“Stress, recover, improve, that’s all training is….”
–Legendary Oregon track coach and Nike co-founder, Bill Bowerman, in his annual welcoming line to freshmen. From the book, Bowerman and the Men of Oregon: The Story of Oregon’s Legendary Coach and Nike’s Co-founder.
Bill Bowerman and Steve Prefontaine
I absolutely love that line. As I have been training for the Chicago Marathon one of the hardest challenges in my training has been to know when to work hard and stress my body and when to rest. That is a very difficult balance. The tendency is to always work hard and run more, assuming that the more miles I put in and the harder I work, and the more cross-training I do, the better off I will be. But we all know that our bodies need rest. We know not to lift the same body parts in the gym in consecutive days. We know that our bodies need time to recover. And we know when we recover, our bodies will most often come back stronger after that rest. That makes sense to us. But as I read this book, I realize that I take for granted something that was not always known or assumed. Bowerman was one of the first coaches to understand this theory and apply it to his runners. So while other coaches had their runners putting in hundreds of miles a week, as well as having them run multiple times a day, in and out of practice, Bowerman decided to experiment and institute rest days, as well as easy run days for his runners.
As Bowerman experimented this technique with his runners they began to improve more and more, eventually taking the track world by storm as Bowerman put out one Olympian runner and world record holder after another.
Why am I talking about this? Because I have been wondering how this applies to the spiritual life. I know that if I want to run the marathon race well, then I have to make sure that I take rest days, that I take easy runs on certain days. I have to listen to my body and know when to say stop. Last week I was out running on a 5 mile easy run, and after the first mile my hamstring started to feel strained. I knew I had to stop, but it was so hard to stop and to realize that I am probably going to have to rest it for a few days to a week, or even longer. But what I was keeping in mind was my end goal of running the race in October. The race was not today. As I mentioned a couple of weeks ago, Paul in I Corinthians 9:24-27 talks about the spiritual life in terms of running a race, especially running with a purpose and not aimlessly.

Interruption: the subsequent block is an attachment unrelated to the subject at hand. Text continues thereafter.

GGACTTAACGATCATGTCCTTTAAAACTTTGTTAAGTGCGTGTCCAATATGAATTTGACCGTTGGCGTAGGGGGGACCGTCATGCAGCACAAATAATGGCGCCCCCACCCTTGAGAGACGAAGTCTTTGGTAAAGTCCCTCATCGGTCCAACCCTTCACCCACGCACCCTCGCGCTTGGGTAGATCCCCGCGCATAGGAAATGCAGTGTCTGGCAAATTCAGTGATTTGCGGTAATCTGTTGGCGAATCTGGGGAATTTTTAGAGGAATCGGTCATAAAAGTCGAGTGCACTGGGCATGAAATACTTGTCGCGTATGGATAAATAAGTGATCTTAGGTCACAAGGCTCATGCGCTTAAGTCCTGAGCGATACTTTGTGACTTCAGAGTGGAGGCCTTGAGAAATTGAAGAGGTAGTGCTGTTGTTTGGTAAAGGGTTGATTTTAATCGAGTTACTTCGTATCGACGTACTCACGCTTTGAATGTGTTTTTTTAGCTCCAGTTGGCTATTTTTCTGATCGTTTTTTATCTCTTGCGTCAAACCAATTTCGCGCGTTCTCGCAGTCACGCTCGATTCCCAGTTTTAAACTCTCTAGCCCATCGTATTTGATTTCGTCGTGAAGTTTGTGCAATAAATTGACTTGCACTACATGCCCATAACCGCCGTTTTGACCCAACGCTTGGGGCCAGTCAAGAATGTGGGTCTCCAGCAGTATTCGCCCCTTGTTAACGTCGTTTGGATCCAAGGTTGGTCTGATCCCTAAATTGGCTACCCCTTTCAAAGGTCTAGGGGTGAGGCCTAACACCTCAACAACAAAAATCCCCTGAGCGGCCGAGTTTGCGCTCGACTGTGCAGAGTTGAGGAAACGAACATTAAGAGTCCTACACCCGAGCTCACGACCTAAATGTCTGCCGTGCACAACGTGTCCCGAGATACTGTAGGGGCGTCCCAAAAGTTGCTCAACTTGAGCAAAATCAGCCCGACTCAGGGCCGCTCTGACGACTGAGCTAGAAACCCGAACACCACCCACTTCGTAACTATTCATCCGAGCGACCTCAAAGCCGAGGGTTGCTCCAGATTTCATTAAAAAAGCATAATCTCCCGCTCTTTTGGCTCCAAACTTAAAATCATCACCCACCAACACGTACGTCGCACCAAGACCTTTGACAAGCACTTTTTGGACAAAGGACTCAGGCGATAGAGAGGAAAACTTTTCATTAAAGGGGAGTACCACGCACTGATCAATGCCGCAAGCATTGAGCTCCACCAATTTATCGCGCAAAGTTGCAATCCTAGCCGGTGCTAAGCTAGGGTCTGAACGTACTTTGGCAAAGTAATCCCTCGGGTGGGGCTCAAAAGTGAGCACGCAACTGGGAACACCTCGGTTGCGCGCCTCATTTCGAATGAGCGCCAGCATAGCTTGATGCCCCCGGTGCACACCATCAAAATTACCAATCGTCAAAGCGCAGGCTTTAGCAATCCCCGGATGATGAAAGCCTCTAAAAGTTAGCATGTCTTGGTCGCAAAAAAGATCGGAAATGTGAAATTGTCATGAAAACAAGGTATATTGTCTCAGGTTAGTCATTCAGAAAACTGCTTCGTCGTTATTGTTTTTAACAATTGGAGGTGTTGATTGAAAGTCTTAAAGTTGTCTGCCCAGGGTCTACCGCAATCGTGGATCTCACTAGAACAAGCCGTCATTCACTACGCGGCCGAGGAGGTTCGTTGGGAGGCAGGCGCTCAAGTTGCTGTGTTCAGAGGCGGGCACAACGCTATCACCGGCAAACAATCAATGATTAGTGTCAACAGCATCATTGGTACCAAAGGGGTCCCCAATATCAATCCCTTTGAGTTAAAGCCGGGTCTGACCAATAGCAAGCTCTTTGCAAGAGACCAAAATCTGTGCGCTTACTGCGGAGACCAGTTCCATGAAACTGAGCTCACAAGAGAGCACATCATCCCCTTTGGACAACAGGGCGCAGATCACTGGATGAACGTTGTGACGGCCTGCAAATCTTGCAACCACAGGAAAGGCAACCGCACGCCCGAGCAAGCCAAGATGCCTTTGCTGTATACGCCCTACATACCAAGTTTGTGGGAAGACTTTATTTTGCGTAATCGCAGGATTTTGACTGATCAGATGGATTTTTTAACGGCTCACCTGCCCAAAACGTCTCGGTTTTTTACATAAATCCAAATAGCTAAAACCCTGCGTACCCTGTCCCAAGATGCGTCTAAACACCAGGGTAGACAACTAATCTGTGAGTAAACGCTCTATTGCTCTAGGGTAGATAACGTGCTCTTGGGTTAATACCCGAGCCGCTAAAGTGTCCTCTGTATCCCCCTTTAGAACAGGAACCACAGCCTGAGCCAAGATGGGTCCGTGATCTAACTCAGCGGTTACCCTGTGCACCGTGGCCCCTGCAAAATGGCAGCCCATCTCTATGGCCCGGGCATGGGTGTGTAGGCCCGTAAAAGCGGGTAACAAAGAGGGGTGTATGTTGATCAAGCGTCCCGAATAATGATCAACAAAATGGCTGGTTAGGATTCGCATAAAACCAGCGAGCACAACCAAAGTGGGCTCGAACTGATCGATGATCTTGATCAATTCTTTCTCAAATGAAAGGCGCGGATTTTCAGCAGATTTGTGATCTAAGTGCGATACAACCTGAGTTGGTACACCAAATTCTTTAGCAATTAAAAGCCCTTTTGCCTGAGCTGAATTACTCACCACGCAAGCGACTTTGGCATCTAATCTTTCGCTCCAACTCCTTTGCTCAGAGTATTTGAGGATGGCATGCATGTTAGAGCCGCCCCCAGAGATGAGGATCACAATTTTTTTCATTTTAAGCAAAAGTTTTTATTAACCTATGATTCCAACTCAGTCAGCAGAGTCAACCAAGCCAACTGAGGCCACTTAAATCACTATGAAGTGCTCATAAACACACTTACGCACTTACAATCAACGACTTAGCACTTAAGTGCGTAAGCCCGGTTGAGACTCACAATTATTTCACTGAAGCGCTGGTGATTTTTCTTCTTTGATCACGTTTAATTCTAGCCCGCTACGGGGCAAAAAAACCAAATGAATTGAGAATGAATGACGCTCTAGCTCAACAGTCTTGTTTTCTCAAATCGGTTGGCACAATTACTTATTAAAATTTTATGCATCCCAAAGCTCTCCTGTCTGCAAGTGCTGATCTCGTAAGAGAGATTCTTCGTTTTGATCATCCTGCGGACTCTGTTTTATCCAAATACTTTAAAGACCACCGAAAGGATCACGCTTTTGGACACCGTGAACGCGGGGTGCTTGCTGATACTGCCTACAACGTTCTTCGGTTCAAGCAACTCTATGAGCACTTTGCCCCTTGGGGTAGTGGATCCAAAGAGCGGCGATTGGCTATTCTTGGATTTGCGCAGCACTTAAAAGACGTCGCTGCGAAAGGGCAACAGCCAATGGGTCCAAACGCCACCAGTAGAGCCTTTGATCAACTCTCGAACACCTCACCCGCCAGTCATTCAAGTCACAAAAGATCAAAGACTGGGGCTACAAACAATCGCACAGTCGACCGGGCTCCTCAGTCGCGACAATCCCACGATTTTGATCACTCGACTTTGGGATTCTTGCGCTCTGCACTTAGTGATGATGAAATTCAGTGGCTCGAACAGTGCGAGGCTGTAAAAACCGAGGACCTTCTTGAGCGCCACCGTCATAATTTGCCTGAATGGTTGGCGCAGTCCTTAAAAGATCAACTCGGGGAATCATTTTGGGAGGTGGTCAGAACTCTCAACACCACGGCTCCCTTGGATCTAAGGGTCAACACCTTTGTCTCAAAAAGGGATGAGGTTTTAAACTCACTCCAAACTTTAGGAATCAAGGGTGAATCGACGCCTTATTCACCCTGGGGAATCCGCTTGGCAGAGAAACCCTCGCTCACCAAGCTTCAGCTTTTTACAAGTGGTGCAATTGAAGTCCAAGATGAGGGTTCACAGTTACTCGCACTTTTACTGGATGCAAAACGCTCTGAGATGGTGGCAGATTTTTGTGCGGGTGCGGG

So where are our spiritual lives going? Do they have purpose? Do we have an end goal (if I can use that word) in mind, and is what we are doing now, put us along that path?
And where does this idea of “stress, recover, improve..” play into that? Do we take a Sabbath? Do we rest? Do we say no to things and set boundaries? Do we turn off our cell phones and computers on certain days?
“By the seventh day God had finished the work he had been doing; so on the seventh day he rested from all his work. And God blessed the seventh day and made it holy, because on it he rested from all the work of creating that he had done.” Genesis 2:2-3.
I have grown up in the church my whole life. And I’ve been in my current ministry job for a little over 4 and half years. And in my ministry experience the concept of rest is often overlooked because there is a huge tendency to always have to be doing. Always have to be meeting with people. Always have to be studying. Always have to be on the phone. Always have to be here and there to meet people’s needs or to put out fires. Always have to be on the computer. These are not bad things in and of themselves, but I wonder if a lot of us have overlooked this concept and rhythm of work and play and rest.
Great runners struggle with, and learn, and know how to balance out the interplay between work and rest and play. I am hoping to take what I learn in running into my spiritual life. Sometimes we think that everything is supposed to be learned in our spiritual life and then applied to other areas of our life. But it seems to me that often it is what we do in our everyday, ordinary lives that provide us the best instruction for our spiritual lives. And ultimately we have often separated these areas of life, when in reality they were never supposed to be separated, but intergrated into everything we do. Paul drew on everyday things to teach his listeners about Christ. Jesus used parables and stories to help draw his listeners into what it meant to be a disciple.
Do you stress (work, serve), recover (rest, play), improve (grow, transform), etc.?
It seems that pastor Tod Bolsinger is figuring this out.